Art and Emotion
Its no secret to most people that art and emotion are linked. In fact, the average non-artist might actually exaggerate this link in their mind, imaging that every single painting holds some hidden meaning of deep feeling. Often, an artwork does hold some hidden feelings, but sometimes, a painting of a tree is just a painting of a tree, and the only feelings attached are the feelings of appreciation for the beauty around us, or the frustration with trying to get the artwork to look the way the artist wants it to. In this post though, I am going to focus on artwork that does have a deeper emotional meaning.
Often, an artwork does hold some hidden feelings, Click To Tweet sometimes, a painting of a tree is just a painting of a tree, Click To Tweet
Art and Confusion
Sometimes an artwork comes about because an artist is struggling with emotional or mental confusion. The artist is struggling with a decision or a temptation, and works that feeling out in the artwork. One such work of mine is my painting “Cerebral Cessation”. At the time I painted it, I was struggling with thoughts I didn’t wish to be having, and needing to work things out in my mind. Basically it was a time when I needed to choose to do the right thing, and I did choose that. Really, I had already made up my mind, and I wanted to just be done with thoughts I was having. All decisions in this area were done and there was no need to think on it anymore. However, my mind continued to return again and again to the issue. Now, on the one hand, I had made up my mind, and knew what I was going to do, but almost as if by its own will, my brain kept returning to the issue constantly. I felt like my brain was going in unending circles and just wouldn’t stop.
So I got the largest canvas at my local department store, and started to paint.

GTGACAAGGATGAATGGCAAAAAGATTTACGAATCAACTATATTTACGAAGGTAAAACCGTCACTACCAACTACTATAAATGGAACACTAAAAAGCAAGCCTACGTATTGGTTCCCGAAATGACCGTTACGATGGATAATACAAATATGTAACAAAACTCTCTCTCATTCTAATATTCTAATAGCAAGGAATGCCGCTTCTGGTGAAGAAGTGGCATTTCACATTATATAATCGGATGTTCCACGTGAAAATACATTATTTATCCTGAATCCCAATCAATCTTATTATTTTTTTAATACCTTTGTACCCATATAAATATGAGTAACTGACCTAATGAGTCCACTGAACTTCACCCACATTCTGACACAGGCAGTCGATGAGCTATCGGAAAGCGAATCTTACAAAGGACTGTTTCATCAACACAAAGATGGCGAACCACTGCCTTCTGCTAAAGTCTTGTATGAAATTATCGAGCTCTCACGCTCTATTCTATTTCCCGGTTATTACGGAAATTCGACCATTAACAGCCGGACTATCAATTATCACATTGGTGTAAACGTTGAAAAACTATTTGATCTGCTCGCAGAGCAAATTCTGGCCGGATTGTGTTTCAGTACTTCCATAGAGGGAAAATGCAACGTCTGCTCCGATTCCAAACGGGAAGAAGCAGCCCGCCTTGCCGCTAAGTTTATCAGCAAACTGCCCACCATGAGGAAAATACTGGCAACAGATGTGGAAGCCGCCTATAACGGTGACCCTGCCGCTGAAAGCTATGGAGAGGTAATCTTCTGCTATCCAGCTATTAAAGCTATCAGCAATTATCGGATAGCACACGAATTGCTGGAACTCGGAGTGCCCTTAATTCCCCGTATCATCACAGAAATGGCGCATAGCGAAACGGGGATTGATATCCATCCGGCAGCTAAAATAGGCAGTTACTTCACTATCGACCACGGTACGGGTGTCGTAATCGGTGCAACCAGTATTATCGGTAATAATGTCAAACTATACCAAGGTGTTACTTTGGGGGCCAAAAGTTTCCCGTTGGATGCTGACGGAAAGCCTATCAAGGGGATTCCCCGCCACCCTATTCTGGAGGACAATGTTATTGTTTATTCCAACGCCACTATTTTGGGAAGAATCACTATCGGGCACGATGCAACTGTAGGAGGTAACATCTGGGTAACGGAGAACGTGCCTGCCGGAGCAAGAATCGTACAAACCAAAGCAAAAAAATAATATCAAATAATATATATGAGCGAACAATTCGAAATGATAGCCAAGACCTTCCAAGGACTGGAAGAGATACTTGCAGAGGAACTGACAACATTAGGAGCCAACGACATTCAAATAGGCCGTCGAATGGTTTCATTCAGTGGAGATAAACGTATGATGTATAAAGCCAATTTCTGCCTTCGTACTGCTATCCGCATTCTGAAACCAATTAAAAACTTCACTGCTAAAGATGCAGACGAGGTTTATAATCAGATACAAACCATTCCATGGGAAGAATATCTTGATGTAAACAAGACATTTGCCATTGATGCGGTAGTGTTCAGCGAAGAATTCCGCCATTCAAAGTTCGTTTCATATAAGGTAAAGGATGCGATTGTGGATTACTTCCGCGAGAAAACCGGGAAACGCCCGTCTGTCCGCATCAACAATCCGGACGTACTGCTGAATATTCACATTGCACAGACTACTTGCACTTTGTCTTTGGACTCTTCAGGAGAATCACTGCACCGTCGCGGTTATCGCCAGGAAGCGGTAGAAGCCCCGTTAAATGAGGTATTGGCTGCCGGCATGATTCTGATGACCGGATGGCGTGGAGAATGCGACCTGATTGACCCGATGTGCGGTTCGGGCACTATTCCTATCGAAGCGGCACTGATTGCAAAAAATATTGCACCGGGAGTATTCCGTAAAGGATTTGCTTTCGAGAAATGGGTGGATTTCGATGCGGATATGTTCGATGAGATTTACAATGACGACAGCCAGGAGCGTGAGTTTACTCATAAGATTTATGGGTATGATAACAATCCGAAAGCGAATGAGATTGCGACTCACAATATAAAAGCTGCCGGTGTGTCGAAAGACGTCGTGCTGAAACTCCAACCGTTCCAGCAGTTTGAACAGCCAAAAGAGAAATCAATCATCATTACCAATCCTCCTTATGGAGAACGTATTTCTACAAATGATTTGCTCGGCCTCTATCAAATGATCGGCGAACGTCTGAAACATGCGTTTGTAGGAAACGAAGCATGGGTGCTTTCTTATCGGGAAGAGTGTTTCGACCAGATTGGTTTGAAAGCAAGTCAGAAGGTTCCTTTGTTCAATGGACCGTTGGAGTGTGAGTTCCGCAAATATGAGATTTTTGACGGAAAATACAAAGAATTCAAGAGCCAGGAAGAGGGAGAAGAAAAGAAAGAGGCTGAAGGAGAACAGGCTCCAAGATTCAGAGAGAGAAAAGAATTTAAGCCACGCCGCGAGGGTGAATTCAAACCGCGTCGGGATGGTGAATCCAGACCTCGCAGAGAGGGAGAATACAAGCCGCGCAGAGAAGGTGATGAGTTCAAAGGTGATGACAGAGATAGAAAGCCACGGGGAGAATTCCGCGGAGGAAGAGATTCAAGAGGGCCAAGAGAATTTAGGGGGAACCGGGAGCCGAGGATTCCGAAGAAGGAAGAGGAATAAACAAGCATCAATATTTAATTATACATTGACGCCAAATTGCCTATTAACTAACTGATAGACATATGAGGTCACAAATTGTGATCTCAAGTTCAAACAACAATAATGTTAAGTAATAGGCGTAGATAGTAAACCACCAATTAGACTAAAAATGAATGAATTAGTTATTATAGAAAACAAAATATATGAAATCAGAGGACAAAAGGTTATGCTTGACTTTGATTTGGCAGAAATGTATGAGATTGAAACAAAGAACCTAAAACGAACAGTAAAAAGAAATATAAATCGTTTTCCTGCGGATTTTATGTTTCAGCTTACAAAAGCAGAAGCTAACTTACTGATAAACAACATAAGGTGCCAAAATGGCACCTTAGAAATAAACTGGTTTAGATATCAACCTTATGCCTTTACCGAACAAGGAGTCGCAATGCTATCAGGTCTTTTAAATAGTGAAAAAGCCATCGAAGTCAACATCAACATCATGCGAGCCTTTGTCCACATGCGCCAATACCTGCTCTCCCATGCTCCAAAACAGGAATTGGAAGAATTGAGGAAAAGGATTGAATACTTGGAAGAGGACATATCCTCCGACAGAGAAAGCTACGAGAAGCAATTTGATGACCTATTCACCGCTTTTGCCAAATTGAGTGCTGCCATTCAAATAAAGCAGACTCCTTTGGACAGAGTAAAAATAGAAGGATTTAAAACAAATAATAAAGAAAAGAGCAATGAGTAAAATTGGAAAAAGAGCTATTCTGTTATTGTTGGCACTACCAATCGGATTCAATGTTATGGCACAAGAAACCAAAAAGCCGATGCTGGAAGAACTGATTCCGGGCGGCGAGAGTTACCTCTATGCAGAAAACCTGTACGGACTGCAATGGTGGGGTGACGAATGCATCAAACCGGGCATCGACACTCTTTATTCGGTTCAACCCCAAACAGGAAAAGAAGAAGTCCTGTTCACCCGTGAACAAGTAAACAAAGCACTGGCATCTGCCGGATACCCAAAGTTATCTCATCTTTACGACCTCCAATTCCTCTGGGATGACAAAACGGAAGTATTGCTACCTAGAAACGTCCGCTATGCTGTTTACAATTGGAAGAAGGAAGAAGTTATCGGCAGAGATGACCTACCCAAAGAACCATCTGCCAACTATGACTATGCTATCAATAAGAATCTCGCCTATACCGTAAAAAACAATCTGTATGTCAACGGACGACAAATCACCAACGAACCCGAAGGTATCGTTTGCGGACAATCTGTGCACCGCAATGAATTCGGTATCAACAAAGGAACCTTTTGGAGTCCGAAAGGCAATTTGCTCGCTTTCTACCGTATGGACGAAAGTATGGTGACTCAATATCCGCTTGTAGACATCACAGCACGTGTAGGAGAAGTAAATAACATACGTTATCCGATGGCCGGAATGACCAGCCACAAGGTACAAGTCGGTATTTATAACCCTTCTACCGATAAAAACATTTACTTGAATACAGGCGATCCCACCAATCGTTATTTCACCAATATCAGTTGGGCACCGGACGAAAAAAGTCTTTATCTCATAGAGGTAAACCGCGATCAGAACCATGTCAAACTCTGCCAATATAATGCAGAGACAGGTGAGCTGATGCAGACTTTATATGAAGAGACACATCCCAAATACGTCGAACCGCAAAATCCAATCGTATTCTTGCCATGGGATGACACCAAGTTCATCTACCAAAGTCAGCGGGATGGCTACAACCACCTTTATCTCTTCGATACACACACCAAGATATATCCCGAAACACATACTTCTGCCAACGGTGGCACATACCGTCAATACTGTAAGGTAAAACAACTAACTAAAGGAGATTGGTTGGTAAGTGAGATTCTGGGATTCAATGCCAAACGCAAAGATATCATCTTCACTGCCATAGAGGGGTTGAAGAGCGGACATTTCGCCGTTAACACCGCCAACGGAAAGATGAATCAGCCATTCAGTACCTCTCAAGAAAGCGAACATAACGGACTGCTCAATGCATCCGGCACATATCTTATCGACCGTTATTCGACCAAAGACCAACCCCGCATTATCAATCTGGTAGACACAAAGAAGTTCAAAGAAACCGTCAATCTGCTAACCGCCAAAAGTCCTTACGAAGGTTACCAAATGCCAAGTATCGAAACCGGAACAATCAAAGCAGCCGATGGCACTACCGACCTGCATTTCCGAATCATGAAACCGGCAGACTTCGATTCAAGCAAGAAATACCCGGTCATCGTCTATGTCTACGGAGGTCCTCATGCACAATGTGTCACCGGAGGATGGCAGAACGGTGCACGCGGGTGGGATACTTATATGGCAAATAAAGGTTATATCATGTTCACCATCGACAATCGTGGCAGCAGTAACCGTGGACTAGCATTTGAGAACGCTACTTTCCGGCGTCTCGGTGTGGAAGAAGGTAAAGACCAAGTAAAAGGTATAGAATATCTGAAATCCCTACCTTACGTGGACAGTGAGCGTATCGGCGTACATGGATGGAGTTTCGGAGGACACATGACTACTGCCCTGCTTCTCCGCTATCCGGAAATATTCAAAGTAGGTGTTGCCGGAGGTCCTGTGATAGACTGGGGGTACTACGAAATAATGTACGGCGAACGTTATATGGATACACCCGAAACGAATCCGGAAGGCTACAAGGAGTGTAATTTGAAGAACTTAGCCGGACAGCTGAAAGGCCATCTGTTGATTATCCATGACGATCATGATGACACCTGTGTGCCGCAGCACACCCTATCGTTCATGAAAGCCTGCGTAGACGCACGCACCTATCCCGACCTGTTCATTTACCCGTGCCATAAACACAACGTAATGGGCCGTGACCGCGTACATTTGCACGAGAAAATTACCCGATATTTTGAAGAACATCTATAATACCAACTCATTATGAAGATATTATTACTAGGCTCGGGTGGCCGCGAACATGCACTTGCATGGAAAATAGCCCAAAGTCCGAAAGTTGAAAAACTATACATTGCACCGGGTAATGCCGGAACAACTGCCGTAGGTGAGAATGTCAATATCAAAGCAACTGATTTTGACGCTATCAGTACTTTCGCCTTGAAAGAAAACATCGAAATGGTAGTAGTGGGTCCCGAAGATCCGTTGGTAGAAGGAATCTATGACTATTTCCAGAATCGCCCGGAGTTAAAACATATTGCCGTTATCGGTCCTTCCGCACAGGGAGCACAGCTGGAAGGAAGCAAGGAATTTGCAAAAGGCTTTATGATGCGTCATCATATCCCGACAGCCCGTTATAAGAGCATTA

I painted for 10 1/2 hours the first day, 8 of those hours I painted straight through, without stopping to eat or drink or even visit the restroom. I painted and painted, and shut my mind off. After the first 8 hours, I became conscious of three things, the first was thirst, second was that I needed to go to the restroom, and third was that I was painting with both hands, my dominant hand and non-dominant hand were both painting at the same time, on two different areas of canvas. I realized I had shut off my conscious thought, but at the same time had been accessing my whole brain so fully that I was achieving a level of connection between right and left brain that normally wouldn’t happen.
I took a short break to visit the restroom, get a drink and a snack, and then returned to work. Altogether I probably put in 16 hours of work on that painting, and I named it “Cerebral Cessation” because it successfully made my brain stop running in circles. After finishing the painting, my mind was freed from this struggle and didn’t return to it again.
Art and Pain
Perhaps the best known connection between art and emotion is the connection between art and emotional pain. I haven’t created such work often, but I know that many other artists do. I have on occasion expressed pain in my artwork, and sometimes anger, but most often my work is influenced by more positive feelings. Two pieces that were created out of less positive feelings are Debacchatio, which means “Fury”, and Ocular Migraine which was born out of physical pain.
Art and Joy
I think what is most often expressed in my own art is joy. Joy in my Salvation through Christ, joy in the beauty that surrounds me, joy in the love of my family. This can be seen in my landscapes, my paintings of birds and fish, my seascapes, and in so much of my work that I can’t list it all.